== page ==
Monday, August 31, 2020

When we were kids

I'm often intrigued by what seems to be a disconnect between the ways I felt and saw things as a kid and how unperturbed by life kids seem now. I'll drive by grade schools and see kids running around the pavement or the fields, shrieking or playing it cool, and wonder if they're burdened by the same strange blend of fear, excitement, and existential dread that I was at their age. Of course, I didn't know the word existential at age 11, but I sure felt it—the sickening feeling in the pit of my stomach when I woke, knowing that blacktop politics and recess dramas were looming, the impossible knowledge that I am, inescapably, a social creature and now must make some sense of the faces and bodies on the teachers and kids in the hallways. I had plenty of fun in grade school, but experienced plenty of mental agony and intense unhappiness as well, as all children do, yet it's hard to see this in the faces and bodies of kids I see. Can I not look past the clich├ęd innocence of kids in a park? Or am I projecting a misery on them that doesn't exist? (In other words, is this more about me than it is about...that old problem.) Naturally, kids deal with all kinds of difficulties, virtually and otherwise, that I didn't have to, their families and tenuous friendships collapsing into strife and melodrama at the slightest look, or jeer, or social miscue. Perhaps as adults we feel that what we carried inside as kids was readable to others—a kind of emotional acne—and so we feel in retrospect that we wore our adolescent problems for all to see, bullies and best friends alike. Not so. Only when I pass a kid walking home after getting off the bus, trembling under the weight of an oversized book bag, or the occasional straggler skirting the edge of a playground do I sense the nameless turmoil that they may be wrestling with. An early lesson in the space between our inner lives and the faces we present everyday.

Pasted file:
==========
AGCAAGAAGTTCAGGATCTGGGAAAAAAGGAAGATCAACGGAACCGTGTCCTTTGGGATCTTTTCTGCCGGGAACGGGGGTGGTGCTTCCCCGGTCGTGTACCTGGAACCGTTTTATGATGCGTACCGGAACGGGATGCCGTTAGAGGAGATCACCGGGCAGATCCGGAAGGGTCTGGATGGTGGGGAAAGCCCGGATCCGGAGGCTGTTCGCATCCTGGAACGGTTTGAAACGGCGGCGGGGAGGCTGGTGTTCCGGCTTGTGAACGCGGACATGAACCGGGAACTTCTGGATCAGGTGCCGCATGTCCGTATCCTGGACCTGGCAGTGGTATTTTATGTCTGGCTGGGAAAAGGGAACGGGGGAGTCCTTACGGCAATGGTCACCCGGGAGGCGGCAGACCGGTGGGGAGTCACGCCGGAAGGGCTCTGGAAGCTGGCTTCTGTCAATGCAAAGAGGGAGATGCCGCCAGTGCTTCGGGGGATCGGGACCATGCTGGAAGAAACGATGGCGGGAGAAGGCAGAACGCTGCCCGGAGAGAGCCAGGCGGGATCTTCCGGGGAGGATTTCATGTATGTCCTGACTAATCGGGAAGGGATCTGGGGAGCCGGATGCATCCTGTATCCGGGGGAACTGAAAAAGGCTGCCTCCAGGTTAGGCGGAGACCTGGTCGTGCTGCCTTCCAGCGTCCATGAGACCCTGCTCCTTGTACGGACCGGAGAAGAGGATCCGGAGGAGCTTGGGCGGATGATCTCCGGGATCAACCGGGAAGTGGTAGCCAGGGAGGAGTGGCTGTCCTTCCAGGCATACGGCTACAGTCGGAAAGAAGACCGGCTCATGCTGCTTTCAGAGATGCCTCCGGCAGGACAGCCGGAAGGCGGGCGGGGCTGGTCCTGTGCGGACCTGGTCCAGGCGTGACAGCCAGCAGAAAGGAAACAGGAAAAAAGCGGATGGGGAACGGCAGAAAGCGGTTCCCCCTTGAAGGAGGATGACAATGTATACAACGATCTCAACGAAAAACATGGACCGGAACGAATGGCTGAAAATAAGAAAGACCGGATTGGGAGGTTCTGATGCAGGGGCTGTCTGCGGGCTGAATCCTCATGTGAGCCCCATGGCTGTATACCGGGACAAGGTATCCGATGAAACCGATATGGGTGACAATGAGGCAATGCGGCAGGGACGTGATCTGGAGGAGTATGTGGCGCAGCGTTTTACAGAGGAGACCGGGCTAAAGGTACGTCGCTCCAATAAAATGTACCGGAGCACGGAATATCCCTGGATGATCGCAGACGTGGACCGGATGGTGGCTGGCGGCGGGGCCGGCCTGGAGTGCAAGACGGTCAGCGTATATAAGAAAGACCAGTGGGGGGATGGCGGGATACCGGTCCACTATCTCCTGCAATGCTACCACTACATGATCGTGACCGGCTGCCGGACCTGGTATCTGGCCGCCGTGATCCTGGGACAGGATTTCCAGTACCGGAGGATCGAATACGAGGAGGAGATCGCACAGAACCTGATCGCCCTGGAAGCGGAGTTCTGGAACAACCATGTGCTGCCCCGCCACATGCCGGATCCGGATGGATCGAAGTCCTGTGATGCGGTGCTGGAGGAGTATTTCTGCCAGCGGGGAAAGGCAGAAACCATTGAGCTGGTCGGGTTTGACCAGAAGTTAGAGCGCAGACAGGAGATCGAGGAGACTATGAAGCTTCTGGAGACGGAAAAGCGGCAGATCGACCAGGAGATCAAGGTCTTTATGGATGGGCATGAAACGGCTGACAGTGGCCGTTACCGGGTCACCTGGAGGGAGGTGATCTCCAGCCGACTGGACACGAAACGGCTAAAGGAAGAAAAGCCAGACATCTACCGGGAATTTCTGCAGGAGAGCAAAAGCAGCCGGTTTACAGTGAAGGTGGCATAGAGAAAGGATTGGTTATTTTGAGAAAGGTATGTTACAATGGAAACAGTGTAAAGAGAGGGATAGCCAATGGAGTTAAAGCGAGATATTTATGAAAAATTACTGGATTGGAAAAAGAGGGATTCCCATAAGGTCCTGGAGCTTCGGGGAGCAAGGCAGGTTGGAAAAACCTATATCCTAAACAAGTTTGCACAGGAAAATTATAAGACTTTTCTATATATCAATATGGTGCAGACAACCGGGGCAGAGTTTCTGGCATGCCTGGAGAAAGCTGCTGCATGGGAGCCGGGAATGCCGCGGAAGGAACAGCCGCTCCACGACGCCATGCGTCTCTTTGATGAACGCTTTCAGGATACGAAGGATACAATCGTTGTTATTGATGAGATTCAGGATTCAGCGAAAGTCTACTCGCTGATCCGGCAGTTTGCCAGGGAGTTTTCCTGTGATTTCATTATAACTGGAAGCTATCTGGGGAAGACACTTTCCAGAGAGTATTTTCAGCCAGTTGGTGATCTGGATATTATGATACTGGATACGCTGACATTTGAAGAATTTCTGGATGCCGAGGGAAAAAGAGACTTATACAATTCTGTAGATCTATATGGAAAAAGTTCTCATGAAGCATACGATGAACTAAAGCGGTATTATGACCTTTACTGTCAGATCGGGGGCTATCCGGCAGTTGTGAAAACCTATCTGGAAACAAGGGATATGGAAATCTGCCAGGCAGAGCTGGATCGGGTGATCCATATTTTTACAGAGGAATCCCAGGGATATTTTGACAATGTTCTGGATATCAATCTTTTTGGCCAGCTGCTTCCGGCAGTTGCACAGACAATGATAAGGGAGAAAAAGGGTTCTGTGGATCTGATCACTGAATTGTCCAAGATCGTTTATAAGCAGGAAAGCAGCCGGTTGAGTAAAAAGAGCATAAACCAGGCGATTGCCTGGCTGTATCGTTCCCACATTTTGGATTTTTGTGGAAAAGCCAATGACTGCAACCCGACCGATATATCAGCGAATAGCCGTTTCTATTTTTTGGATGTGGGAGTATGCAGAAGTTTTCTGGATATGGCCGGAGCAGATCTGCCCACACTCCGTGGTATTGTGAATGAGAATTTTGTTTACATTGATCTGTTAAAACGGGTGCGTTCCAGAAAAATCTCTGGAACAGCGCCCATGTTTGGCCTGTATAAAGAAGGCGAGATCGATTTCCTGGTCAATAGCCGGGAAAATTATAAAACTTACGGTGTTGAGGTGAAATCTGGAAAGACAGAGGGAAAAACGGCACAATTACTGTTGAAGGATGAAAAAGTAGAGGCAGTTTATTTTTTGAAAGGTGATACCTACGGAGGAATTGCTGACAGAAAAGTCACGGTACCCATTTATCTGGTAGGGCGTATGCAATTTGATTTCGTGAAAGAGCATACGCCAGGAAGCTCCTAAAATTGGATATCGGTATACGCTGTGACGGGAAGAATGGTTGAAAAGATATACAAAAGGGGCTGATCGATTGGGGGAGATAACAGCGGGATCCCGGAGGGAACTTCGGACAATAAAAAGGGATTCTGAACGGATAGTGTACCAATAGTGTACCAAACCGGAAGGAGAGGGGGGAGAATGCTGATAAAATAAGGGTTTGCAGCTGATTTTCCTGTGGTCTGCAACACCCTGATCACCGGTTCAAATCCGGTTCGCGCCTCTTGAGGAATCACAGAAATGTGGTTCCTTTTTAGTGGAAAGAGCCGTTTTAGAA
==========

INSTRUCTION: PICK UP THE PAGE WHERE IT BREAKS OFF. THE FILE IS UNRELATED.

Illustration via Envisioning the American Dream

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